You have reached the Cape May birding hotline, a service of New Jersey Audubon Society's Cape May Bird Observatory. Highlights of the week ending Sept. 23, 1993 include: EURASIAN WIGEON, COMMON EIDER, AM. AVOCET, BUFF-BREASTED SANDPIPER, POMARINE JAEGERS, PARASITIC JAEGERS, LESSER BLACK-BACKED GULL, CLAY-COLORED and LINCOLN'S SPARROWS, LARK BUNTING, local nature notes, and news of upcoming programs.
A quick note: until further notice, this hotline will be updated LATE on Thursday evenings instead of during Thursday afternoon as customary.
The imm. LARK BUNTING reported on last week's tape was seen through Sat. 9/18 but not after. To make up for the Bunting's disappearance, Cape May was blessed with quite a few good birds this week. Chief among these was the AM. AVOCET that spent 9/22 at Bunker Pond in front of the Hawk Watch platform. Looking it up in the newly published "Birds of Cape May" by David Sibley, we find that this is only the 8th recent record of the species for the county. The book is on sale now at CMBO.
A drake EURASIAN WIGEON in eclipse plumage was found among the flock of AMERICAN WIGEON on Bunker Pond on 9/19. It has been seen there every day this week, found by sorting through the Wigeon looking for the one with the rusty head. Five female-plumaged COMMON EIDER flew past the sea watch at Avalon on Sept. 21. Other highlights this week at Avalon were BROWN PELICAN, PARASITIC JAEGER, all 3 species of SCOTERS, and a flock of 700 BLACK-BELLIED PLOVERS on the beach on 9/20. The sea watch is conducted from the end of Seventh St. in Avalon.
An ad. light-morph POMARINE JAEGER was seen flying along the beach at the Concrete Ship in Cape May Point on the afternoon of 9/22. Also that day 3 Jaegers were seen from the Cape May-Lewes Ferry, 2 Parasitic and one unidentified. Huge numbers of gulls and terns have been noticeable lately, for example 250 ROYAL TERNS & 400 COMMON TERNS at Cape May, 500 ROYAL TERNS at N. Wildwood, and hundreds of gulls and terns foraging in the rips off Cape May Point. The congregations are worth scanning for Jaegers attracted by the activity.
Shorebirds: variety remains high, though individual numbers are low. This week saw the arrival of the first wave of DUNLIN at Champagne Island on 9/20. PIPING PLOVER are still present there. Also there, WESTERN SANDPIPERS and a SANDWICH TERN on 9/22. Shorebirds in the South Cape May Meadows included LESSER GOLDEN PLOVER, WHIMBREL, WHITE-RUMPED, BAIRD'S, BUFF-BREASTED & STILT SANDPIPER, COMMON SNIPE, & WILSON'S PHALAROPE. Another L. GOLDEN PLOVER was seen near the Parkway along Ocean Ave. The oddest shorebird sighting was of an UPLAND SANDPIPER sitting on a telephone line near LILY LAKE 9/22; in the same field of view the observer saw a YELLOW-BELLIED SAPSUCKER on the pole. The first SNOW GEESE passed by the hawk watch on 9/17. A LESSER BLACK-BACKED GULL was seen at Higbee Beach on 9/22. There are now a few GREAT CORMORANTS on area jetties.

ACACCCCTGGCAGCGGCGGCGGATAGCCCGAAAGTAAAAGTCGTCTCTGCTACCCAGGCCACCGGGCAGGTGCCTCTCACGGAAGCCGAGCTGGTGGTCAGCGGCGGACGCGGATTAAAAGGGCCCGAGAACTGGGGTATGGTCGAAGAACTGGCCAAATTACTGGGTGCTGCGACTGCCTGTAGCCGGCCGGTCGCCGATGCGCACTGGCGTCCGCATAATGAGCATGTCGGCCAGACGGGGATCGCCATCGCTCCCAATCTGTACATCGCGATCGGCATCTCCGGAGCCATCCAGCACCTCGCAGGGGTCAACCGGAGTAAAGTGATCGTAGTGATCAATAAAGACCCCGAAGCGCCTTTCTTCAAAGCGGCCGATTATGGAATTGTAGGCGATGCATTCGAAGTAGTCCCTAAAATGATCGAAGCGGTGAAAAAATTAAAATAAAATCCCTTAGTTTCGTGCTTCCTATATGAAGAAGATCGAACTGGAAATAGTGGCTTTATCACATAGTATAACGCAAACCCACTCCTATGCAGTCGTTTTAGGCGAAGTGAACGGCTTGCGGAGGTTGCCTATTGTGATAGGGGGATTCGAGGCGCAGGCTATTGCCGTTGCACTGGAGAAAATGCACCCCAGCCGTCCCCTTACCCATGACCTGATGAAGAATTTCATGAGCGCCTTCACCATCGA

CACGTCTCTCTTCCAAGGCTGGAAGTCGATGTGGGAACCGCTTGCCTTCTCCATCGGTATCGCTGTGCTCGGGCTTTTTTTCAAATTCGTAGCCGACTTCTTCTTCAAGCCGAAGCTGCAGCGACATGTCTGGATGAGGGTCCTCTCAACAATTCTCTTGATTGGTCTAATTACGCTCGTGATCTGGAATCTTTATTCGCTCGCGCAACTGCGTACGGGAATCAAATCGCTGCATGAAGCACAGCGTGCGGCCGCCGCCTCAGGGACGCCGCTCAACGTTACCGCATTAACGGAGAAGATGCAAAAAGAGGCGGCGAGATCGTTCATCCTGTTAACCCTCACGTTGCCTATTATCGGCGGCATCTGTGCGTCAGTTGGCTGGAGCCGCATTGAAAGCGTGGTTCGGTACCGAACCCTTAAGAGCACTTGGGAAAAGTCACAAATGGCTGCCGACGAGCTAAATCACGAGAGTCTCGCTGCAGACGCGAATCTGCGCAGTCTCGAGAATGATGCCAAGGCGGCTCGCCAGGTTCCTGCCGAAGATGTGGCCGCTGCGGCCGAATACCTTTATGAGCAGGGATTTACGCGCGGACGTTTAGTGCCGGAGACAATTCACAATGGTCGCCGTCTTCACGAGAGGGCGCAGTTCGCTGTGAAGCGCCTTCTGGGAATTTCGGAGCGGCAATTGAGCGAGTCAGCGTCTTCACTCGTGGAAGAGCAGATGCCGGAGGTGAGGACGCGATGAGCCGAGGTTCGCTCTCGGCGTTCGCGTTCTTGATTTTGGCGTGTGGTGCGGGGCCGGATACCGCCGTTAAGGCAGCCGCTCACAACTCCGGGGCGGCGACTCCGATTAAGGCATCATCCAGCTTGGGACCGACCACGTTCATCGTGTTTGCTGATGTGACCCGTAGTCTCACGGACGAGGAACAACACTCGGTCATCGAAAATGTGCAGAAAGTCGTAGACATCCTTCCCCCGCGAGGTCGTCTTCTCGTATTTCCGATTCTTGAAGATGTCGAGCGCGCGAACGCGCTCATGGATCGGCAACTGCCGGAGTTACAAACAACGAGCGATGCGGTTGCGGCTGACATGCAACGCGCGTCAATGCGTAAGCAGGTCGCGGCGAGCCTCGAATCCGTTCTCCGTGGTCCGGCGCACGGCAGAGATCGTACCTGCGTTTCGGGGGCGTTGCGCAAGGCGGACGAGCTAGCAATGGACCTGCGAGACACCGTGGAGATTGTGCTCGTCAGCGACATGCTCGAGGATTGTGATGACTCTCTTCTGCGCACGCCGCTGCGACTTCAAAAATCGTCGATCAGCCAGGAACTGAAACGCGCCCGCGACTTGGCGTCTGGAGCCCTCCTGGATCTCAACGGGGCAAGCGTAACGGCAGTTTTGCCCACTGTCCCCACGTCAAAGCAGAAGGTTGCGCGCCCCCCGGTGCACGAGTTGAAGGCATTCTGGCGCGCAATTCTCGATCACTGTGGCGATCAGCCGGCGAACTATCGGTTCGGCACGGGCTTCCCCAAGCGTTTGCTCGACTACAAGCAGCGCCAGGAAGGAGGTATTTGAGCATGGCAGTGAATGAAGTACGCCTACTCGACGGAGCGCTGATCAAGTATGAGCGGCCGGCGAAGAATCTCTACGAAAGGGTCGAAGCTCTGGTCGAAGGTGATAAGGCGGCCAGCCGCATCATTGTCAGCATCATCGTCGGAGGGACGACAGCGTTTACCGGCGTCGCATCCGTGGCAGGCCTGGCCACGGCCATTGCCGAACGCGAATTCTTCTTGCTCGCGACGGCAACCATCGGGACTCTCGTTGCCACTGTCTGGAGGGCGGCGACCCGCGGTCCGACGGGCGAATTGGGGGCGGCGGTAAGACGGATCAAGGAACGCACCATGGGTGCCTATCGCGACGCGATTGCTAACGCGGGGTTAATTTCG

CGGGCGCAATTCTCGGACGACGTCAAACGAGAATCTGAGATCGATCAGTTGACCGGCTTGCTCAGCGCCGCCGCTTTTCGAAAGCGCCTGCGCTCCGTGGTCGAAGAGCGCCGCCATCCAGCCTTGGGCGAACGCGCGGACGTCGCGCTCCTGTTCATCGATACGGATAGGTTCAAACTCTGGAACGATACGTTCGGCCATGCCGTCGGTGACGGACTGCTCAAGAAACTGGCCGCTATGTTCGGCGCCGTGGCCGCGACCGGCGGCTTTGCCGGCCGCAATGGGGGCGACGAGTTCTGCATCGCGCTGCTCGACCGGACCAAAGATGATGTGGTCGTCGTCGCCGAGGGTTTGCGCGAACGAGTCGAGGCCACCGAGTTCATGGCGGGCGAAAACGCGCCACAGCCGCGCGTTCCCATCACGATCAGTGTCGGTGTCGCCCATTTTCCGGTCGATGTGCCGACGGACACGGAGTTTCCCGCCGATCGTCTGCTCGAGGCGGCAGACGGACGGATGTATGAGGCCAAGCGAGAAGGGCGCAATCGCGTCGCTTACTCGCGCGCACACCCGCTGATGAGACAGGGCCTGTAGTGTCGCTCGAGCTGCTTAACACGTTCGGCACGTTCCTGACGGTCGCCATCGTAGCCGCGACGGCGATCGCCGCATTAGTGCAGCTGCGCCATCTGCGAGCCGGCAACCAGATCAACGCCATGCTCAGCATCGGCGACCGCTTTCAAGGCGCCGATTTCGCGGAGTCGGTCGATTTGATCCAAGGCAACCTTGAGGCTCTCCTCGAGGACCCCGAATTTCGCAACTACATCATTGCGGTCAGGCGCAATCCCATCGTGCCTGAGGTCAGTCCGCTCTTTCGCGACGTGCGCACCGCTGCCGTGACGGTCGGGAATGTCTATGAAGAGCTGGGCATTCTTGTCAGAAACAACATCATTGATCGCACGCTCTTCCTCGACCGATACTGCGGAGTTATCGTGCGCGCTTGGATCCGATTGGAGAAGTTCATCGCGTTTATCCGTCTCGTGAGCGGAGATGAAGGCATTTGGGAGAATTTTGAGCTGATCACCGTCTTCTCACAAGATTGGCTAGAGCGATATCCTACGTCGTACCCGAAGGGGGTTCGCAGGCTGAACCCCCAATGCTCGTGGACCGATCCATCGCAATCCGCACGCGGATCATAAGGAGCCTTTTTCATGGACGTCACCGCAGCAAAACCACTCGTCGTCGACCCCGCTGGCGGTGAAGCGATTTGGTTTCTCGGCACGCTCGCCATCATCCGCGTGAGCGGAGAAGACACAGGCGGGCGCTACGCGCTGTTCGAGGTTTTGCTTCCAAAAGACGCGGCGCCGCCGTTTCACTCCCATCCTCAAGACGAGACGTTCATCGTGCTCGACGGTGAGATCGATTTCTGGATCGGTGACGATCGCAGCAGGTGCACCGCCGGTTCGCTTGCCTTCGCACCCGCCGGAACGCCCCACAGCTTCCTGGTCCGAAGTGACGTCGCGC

Landbirds of note at Higbee on 9/18 include OLIVE-SIDED FLYCATCHER, DICKCISSEL & CLAY-COLORED SPARROW. The cold front of 9/19 produced good flights: PHILADELPHIA VIREO, GOLDEN-WINGED WARBLER, N. PARULA, WILSON'S WARBLERS, CONNECTICUT WARBLERS, BLACKPOLL & BLACK-THROATED BLUE WARBLERS, lots of PALM WARBLERS, some PURPLE FINCHES and the season's first LINCOLN'S SPARROW. Single RUSTY BLACKBIRDS were seen at Higbee and from the Hawk watch on 9/20.
The raptor flight on 9/19 was the best so far this season, totalling 1950 birds, with 1230 being AM. KESTRELS. Other high counts that day were 87 OSPREY, 77 N. HARRIER, 319 SHARP-SHINNED, 51 COOPER'S HAWKS, & 125 MERLINS. Another good flight on 9/22 saw 77 OSPREY, 245 SHARP-SHINS, 58 COOPERS, & 16 PEREGRINE FALCONS, all but 2 being adults.
[Local nature notes deleted - LL]
Upcoming programs daily through mid-October: Each Sunday through September, a birdwalk at Higbee Beach begins at 7:30 AM in the parking lot. On Mondays, a birdwalk leaves from the State Park Picnic Pavilion at 7:30 AM. Every Tuesday evening a "sunset bird walk" meets at 6:30 PM at the Meadows. Every Wednesday, a birdwalk for beginners meets at 7:30 AM at the Nature Conservancy's property at the Cape May Meadows. Every Thursday at 7:30 AM a walk leaves the parking lot on New England Rd. for Hidden Valley. On Friday, a birdwalk meets at the Concrete Ship at 7:30 AM. Hawk ID workshops take place at the State Park's education building every Friday at 9:30 AM and every Saturday at 1 PM. Birdwatching for Beginners two-day workshop is scheduled for Sept. 26, Oct. 23, and each month thereafter. Other special programs as well; call for details and registration.
Cape May Bird Observatory is a research and education unit of the New Jersey Audubon Society. Our aim is to perpetuate and preserve the ornithological significance of Cape May. Your membership supports these goals and this birding hotline. For more information regarding Cape May birding, our programs and field trips, phone our office or write to CMBO, PO Box 3, Cape May Point, NJ 08212. If you're in the area please stop by our headquarters at 707 East Lake Drive, Cape May Point. The Cape May birding hotline is a service of Cape May Bird Observatory and includes sightings from Cape May, Atlantic, and Cumberland counties and adjacent areas. Updates are made on Thursday evening, more often if warranted. Please report sightings of rare or unusual birds to CMBO at (609) 884-2736. Thank you for calling; good birding.